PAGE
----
If everything were to end tomorrow, and I couldn’t go on with my career … it was a huge milestone that I will always, always be proud of.
GW: At con appearances, you’ve been performing pieces of a one-man play. It’s an act that’s full of humor and shock value. But it’s also an act that becomes very poignant for its tribute to the unknown number of foreigners who lost their lives in the World Trade Center tragedy. How did your involvement come about? What got that started?
AC: Well, all the pieces were written by Rick Nahera, who is a brilliant comedic writer [and a] friend of mine. Him another friend of mine, Jacob Vargas, who you might know from tons of movies … the “Friday” [movies] and a bunch of other stuff. I could go down the list. Jacob Vargas, he’s amazing. Both [are] really good friends of mine. And they came to me with this show. Because they had partnered up and were doing “Latino Logs” that Rick had wrote, at the Improv in Los Angeles.
And they came up and said “Alexis, why don’t you come up and do some of these pieces?” “I don’t do comedy. I’ve never done comedy before. Much less at the Improv of all places. A little back-alley theater is one thing — I’ll give it a shot — but the Improv? That’s like serious business.” And he goes “No, it’s all good. We’ll show you how.”
Sure enough, they both took me under their wing and taught me the ins-and-outs of comedy and how to work the comedy in front of people. And I stayed with them, the troupe kind of kept building off of there, and then we started touring the show. Rick had done the show before by himself as a one-man show. But now he was directing and producing it so he wanted it to be an ensemble where each person plays different roles. So we toured it around, and it was a huge success. And that’s how I got involved with it. My first comedic debut was at the Improv in Los Angeles. So I’m pretty proud of [it].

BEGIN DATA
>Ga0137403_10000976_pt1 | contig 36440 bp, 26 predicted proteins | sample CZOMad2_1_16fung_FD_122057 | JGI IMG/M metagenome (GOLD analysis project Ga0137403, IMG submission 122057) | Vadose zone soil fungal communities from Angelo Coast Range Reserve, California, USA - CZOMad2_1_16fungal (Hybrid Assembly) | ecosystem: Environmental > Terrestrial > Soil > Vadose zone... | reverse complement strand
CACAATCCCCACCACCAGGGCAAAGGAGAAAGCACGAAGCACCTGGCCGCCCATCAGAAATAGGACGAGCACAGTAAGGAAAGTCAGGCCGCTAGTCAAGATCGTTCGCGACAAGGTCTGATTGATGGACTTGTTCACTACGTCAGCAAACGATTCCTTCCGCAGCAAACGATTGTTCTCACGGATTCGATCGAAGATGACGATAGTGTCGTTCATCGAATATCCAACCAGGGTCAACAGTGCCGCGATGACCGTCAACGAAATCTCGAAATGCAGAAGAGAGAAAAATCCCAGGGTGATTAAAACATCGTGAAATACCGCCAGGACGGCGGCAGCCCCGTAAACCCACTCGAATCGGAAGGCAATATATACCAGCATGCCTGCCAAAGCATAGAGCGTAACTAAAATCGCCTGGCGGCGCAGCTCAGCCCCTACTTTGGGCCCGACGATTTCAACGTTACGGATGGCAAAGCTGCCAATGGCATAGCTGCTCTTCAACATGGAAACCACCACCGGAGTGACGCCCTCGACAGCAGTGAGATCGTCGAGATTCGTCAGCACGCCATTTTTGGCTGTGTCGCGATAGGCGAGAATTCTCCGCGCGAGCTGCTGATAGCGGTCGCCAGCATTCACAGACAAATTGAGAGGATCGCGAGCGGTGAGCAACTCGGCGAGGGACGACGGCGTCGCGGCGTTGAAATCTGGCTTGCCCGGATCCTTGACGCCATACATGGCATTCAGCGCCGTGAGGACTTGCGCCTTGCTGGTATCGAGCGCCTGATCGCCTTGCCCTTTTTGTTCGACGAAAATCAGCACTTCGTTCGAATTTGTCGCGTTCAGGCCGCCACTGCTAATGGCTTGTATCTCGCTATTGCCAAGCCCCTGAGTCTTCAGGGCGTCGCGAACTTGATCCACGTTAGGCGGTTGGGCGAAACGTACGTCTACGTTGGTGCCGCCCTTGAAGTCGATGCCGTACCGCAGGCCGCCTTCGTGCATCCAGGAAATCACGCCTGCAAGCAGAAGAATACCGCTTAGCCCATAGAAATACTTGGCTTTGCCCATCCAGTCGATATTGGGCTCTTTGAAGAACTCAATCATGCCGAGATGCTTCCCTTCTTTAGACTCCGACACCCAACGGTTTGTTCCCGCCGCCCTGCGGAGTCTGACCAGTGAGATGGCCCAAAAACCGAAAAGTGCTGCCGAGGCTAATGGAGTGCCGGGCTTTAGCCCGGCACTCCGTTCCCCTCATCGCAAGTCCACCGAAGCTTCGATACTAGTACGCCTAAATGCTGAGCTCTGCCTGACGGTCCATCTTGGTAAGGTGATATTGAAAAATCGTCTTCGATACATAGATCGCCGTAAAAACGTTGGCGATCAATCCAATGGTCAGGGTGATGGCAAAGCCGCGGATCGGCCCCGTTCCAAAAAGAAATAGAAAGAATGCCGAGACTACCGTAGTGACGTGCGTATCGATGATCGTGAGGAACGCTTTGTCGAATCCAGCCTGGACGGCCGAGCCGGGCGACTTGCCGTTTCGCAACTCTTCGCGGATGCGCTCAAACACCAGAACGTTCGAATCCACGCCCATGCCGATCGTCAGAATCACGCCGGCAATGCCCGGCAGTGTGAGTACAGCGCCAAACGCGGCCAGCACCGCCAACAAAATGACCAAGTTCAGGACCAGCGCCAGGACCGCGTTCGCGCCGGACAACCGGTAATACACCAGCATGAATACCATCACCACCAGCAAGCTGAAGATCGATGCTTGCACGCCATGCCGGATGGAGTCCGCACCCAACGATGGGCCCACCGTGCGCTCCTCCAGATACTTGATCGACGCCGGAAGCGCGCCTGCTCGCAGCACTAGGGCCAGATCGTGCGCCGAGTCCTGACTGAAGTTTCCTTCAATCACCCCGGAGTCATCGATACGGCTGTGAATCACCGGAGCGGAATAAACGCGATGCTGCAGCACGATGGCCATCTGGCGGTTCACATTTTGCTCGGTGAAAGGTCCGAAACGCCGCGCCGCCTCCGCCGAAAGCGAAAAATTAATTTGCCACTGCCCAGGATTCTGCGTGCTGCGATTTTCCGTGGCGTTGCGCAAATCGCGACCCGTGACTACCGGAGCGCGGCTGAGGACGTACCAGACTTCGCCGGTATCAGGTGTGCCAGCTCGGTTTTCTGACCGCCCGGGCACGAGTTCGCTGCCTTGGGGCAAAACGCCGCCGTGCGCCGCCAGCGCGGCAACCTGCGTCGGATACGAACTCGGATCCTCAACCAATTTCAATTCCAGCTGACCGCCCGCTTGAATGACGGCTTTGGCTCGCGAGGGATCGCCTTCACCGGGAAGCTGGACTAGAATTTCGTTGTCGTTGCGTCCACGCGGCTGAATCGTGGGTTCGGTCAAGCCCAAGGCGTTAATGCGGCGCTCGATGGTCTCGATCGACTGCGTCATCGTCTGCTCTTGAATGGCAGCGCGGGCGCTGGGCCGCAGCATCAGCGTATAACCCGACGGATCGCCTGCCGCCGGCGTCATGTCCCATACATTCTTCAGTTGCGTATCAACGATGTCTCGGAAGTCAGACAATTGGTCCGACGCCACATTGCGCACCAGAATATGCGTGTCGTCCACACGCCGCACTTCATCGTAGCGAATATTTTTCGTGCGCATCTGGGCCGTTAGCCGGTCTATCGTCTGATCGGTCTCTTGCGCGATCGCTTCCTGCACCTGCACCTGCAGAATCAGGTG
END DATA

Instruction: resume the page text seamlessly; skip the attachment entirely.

GW: It’s an amazing piece to watch in person.
GW: Thank you. Thank you. That particular piece about the World Trade Center happened the week of. We had a show that weekend to do, coming up. And Rick came to us that Saturday, because we perform on Sundays. And he came to us on Saturday to unveil this piece. And we were all just blown away by it. As everyone else is, when they watch it. It’s so poignant. It’s masterful, and it’s genius. And that’s the [kind of] writing that he does.
GW: Now, are you still currently on Shark on CBS?
AC: I’m not on Shark anymore.
GW: Okay, you’re not anymore. But as an actor, when you were on [Shark], how different was that working environment compared to what you experienced with the film and SG-1?
AC: Completely different. It was a different experience because the themes and the tone of Shark were completely different. It was real, contemporary, CBS mainstream rather than SCI FI and Showtime. [Shark] also revolved around James Woods, who in and of itself, is such a cosmic personality. He’s so much bigger than life, and everything that you would expect him to be, in every positive sense. He’s just one of the smartest individuals I’ve ever met in my life. And very, very generous as an actor.
So, that was kind of interesting. And again, another lucky break. Boom! I go to another show that is hugely popular that is mainstream. I get to take another role and put my stamp on it. And I think that’s something that’s happening every couple years. My dream is to become the Harrison Ford of television. How about that? [Laughter]
GW: A last question for you … any additional roles on your plate?
AC: I do, actually. It looks like I’m going to be doing a part the a new Sam Raimi film called Drag Me to Hell.
GW: Any idea…
AC: I can’t tell you anything more about it because there’s all lot of “shhhh” about it. And honestly, I wish I knew more about it, because I don’t. [Laughter] “OK, we want you to do this part!”
GW: [Laughter] The actor is the last to know!
AC: “What part?” “You’ll see! Just grow out your hair and beard!” That’s why I’m all scruffy here, because I’m preparing for that.
Official Alexis Cruz fan site